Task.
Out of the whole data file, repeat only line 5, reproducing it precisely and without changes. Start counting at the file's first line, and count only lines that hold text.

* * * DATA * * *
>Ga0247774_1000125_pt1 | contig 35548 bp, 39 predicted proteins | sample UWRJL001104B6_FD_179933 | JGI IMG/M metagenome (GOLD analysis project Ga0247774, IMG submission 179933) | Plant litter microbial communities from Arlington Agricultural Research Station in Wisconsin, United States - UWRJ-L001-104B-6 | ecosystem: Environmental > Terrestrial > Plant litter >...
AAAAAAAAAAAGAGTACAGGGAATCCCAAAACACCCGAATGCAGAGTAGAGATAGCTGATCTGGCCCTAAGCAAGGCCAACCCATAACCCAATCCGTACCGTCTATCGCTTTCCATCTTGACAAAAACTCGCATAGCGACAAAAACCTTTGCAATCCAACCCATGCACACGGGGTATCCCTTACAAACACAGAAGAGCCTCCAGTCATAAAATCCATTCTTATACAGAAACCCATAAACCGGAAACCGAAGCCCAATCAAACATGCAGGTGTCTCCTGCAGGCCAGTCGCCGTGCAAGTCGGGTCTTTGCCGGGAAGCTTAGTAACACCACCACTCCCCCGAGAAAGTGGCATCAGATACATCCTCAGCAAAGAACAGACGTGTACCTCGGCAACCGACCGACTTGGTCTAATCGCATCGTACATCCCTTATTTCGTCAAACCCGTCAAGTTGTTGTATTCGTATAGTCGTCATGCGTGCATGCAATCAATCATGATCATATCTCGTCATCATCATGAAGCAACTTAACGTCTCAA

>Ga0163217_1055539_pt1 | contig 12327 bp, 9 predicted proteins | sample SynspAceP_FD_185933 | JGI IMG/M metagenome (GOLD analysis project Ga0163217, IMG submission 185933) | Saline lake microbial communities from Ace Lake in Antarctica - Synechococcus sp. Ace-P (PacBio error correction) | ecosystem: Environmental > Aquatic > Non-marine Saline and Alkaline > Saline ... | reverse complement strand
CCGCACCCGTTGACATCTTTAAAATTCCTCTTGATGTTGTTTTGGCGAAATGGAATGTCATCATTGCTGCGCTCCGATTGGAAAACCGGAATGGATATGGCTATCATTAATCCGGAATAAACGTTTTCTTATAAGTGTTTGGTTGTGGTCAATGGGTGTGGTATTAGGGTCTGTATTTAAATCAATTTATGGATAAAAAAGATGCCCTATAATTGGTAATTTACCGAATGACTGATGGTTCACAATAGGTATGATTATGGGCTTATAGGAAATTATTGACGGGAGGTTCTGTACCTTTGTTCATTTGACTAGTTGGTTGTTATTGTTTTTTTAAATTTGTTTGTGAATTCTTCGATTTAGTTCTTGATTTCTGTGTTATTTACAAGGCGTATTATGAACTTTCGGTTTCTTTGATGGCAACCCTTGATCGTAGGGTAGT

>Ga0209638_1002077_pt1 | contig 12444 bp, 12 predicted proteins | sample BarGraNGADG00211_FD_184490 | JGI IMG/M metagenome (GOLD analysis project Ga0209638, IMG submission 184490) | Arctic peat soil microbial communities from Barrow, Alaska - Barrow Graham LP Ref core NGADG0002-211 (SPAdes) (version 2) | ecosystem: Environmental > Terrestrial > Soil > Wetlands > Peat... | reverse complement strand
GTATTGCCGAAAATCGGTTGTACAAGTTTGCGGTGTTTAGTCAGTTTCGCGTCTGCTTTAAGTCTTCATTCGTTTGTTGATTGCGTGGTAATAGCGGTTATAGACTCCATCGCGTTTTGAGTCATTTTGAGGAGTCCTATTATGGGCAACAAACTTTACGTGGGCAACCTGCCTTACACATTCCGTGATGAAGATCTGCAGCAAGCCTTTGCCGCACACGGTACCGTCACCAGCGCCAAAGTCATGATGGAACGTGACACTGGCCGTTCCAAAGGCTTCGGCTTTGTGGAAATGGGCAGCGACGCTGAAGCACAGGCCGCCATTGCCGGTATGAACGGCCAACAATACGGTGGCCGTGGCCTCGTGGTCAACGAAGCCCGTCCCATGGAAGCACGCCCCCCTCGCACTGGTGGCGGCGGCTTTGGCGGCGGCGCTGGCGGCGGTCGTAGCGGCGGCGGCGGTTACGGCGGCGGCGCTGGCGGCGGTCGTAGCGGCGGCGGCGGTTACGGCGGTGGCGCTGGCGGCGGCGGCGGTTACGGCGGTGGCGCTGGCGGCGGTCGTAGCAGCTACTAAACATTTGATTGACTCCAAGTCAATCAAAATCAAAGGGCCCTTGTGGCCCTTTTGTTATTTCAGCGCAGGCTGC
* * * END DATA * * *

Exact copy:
>Ga0209638_1002077_pt1 | contig 12444 bp, 12 predicted proteins | sample BarGraNGADG00211_FD_184490 | JGI IMG/M metagenome (GOLD analysis project Ga0209638, IMG submission 184490) | Arctic peat soil microbial communities from Barrow, Alaska - Barrow Graham LP Ref core NGADG0002-211 (SPAdes) (version 2) | ecosystem: Environmental > Terrestrial > Soil > Wetlands > Peat... | reverse complement strand